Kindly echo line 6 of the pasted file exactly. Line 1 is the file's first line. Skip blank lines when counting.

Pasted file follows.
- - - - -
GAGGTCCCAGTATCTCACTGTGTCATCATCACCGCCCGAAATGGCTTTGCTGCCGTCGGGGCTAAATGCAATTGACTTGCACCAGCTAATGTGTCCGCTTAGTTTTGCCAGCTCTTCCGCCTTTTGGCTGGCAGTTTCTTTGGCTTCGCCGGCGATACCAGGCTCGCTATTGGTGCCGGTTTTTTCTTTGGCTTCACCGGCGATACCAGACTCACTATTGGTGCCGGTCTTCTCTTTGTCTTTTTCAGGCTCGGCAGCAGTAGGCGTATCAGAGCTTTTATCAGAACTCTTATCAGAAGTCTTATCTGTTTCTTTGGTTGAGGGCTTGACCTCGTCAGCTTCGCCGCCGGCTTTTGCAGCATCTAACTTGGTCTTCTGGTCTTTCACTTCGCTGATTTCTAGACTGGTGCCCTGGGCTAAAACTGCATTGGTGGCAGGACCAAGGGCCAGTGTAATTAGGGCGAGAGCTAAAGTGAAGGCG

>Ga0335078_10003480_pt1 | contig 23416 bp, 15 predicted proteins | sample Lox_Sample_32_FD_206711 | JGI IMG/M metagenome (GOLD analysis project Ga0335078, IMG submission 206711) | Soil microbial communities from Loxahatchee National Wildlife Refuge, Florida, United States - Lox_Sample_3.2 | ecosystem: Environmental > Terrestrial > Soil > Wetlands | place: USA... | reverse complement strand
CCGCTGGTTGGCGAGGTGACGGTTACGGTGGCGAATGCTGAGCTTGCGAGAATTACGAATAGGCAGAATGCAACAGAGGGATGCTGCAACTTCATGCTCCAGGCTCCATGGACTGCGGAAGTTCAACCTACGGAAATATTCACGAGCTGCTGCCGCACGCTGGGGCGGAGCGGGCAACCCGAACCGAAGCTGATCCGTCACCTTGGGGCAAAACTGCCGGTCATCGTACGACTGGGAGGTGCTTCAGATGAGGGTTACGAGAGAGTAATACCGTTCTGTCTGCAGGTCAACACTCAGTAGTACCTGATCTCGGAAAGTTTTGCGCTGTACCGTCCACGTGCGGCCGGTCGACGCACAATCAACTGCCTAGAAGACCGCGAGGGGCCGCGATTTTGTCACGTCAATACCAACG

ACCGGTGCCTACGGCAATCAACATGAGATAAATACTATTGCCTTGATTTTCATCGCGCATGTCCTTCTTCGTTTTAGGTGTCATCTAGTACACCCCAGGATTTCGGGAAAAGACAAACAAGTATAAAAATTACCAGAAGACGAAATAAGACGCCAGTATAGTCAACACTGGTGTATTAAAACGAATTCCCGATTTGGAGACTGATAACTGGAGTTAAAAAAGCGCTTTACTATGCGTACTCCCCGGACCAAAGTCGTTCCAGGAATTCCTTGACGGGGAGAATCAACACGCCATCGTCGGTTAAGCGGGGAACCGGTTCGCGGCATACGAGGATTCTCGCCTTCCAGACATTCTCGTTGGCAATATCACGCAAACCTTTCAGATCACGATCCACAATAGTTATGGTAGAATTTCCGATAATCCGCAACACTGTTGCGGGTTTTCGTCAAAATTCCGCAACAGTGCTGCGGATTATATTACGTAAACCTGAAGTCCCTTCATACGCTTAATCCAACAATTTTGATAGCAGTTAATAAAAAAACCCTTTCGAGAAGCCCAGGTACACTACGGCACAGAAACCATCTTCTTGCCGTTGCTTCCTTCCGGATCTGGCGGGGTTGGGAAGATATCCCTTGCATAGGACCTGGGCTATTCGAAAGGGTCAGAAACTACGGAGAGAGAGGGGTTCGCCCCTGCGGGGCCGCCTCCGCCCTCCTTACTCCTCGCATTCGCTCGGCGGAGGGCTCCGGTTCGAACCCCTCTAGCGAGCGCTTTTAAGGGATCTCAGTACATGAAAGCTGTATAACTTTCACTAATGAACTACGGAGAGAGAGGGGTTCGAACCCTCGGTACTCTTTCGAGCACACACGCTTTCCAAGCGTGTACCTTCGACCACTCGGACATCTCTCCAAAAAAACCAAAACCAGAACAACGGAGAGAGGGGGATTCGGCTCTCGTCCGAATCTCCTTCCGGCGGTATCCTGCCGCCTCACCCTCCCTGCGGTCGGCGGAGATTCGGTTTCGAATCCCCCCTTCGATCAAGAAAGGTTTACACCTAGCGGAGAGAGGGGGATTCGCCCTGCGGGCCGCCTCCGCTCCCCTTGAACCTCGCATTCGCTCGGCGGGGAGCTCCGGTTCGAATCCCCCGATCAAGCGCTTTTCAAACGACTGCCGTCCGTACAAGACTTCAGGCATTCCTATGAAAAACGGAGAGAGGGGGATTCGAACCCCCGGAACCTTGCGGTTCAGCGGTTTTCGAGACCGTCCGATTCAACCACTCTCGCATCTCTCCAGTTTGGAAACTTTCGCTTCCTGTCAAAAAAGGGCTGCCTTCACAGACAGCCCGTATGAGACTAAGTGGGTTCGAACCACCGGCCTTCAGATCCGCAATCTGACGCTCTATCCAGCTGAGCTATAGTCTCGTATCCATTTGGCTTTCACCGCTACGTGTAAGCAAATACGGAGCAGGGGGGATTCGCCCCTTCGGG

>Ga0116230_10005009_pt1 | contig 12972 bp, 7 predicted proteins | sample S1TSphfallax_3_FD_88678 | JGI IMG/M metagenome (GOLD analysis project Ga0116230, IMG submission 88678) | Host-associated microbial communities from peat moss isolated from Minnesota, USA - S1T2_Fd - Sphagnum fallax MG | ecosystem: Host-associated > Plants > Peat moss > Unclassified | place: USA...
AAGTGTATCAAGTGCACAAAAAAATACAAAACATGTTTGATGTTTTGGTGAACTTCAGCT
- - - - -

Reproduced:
AAGTGTATCAAGTGCACAAAAAAATACAAAACATGTTTGATGTTTTGGTGAACTTCAGCT